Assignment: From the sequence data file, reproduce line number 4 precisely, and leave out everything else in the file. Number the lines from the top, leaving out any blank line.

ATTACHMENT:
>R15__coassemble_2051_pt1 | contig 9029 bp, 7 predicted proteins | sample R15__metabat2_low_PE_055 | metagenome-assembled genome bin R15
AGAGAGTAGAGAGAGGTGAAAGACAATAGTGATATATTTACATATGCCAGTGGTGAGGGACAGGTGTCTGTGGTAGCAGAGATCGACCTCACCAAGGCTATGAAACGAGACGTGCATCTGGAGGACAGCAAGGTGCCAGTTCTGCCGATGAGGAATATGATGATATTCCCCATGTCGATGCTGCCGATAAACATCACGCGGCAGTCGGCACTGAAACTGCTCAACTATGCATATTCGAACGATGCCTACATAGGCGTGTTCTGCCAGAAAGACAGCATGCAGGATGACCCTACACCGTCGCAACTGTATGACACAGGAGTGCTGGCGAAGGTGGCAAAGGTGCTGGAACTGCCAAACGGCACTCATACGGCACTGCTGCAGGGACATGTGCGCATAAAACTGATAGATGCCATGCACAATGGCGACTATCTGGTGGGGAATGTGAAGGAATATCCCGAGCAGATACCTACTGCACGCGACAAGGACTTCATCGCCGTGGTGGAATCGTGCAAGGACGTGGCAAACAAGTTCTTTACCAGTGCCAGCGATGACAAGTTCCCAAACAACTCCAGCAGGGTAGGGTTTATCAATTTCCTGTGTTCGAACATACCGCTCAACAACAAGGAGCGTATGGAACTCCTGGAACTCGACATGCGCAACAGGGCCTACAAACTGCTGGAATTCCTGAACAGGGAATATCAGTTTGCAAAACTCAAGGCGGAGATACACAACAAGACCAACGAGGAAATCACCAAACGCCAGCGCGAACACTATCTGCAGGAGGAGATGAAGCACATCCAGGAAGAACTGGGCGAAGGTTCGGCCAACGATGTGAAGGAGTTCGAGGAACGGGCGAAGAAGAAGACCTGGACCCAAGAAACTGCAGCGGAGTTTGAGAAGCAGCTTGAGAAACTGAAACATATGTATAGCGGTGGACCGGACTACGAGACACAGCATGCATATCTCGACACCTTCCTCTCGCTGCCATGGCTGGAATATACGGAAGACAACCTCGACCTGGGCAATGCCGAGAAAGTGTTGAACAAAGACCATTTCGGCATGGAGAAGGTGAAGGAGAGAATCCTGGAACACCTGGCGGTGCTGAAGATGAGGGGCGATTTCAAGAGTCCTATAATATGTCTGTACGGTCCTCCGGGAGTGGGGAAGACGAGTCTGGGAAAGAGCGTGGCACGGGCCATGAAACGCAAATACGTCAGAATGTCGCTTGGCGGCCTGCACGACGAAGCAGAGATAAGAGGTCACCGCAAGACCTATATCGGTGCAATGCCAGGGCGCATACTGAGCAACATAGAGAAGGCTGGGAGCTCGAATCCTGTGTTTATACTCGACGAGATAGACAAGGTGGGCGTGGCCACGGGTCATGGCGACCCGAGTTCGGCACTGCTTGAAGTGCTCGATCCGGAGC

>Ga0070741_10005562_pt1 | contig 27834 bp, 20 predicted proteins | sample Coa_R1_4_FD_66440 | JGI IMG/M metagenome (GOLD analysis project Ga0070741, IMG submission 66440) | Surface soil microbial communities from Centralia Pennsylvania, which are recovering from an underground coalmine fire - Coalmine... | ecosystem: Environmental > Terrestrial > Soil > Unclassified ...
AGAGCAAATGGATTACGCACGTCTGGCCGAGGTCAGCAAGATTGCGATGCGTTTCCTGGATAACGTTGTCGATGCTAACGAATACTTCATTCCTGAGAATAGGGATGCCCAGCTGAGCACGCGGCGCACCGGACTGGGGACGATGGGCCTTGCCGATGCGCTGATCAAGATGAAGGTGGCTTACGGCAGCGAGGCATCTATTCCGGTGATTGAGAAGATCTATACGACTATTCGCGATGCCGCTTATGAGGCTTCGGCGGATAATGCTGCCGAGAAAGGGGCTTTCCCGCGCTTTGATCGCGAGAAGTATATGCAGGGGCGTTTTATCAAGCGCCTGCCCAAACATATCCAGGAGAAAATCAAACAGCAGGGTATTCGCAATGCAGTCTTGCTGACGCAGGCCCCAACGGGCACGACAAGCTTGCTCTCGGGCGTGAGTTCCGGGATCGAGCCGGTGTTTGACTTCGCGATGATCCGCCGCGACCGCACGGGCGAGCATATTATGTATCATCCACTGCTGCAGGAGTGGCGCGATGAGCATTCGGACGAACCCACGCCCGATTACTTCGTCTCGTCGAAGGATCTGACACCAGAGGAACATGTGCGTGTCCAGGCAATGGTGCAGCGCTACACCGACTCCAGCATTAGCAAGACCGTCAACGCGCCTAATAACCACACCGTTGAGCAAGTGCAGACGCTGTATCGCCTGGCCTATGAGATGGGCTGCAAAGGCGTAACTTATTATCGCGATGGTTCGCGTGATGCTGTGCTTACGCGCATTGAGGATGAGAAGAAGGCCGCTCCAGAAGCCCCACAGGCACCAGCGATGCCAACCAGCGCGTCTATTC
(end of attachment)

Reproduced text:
AGAGCAAATGGATTACGCACGTCTGGCCGAGGTCAGCAAGATTGCGATGCGTTTCCTGGATAACGTTGTCGATGCTAACGAATACTTCATTCCTGAGAATAGGGATGCCCAGCTGAGCACGCGGCGCACCGGACTGGGGACGATGGGCCTTGCCGATGCGCTGATCAAGATGAAGGTGGCTTACGGCAGCGAGGCATCTATTCCGGTGATTGAGAAGATCTATACGACTATTCGCGATGCCGCTTATGAGGCTTCGGCGGATAATGCTGCCGAGAAAGGGGCTTTCCCGCGCTTTGATCGCGAGAAGTATATGCAGGGGCGTTTTATCAAGCGCCTGCCCAAACATATCCAGGAGAAAATCAAACAGCAGGGTATTCGCAATGCAGTCTTGCTGACGCAGGCCCCAACGGGCACGACAAGCTTGCTCTCGGGCGTGAGTTCCGGGATCGAGCCGGTGTTTGACTTCGCGATGATCCGCCGCGACCGCACGGGCGAGCATATTATGTATCATCCACTGCTGCAGGAGTGGCGCGATGAGCATTCGGACGAACCCACGCCCGATTACTTCGTCTCGTCGAAGGATCTGACACCAGAGGAACATGTGCGTGTCCAGGCAATGGTGCAGCGCTACACCGACTCCAGCATTAGCAAGACCGTCAACGCGCCTAATAACCACACCGTTGAGCAAGTGCAGACGCTGTATCGCCTGGCCTATGAGATGGGCTGCAAAGGCGTAACTTATTATCGCGATGGTTCGCGTGATGCTGTGCTTACGCGCATTGAGGATGAGAAGAAGGCCGCTCCAGAAGCCCCACAGGCACCAGCGATGCCAACCAGCGCGTCTATTC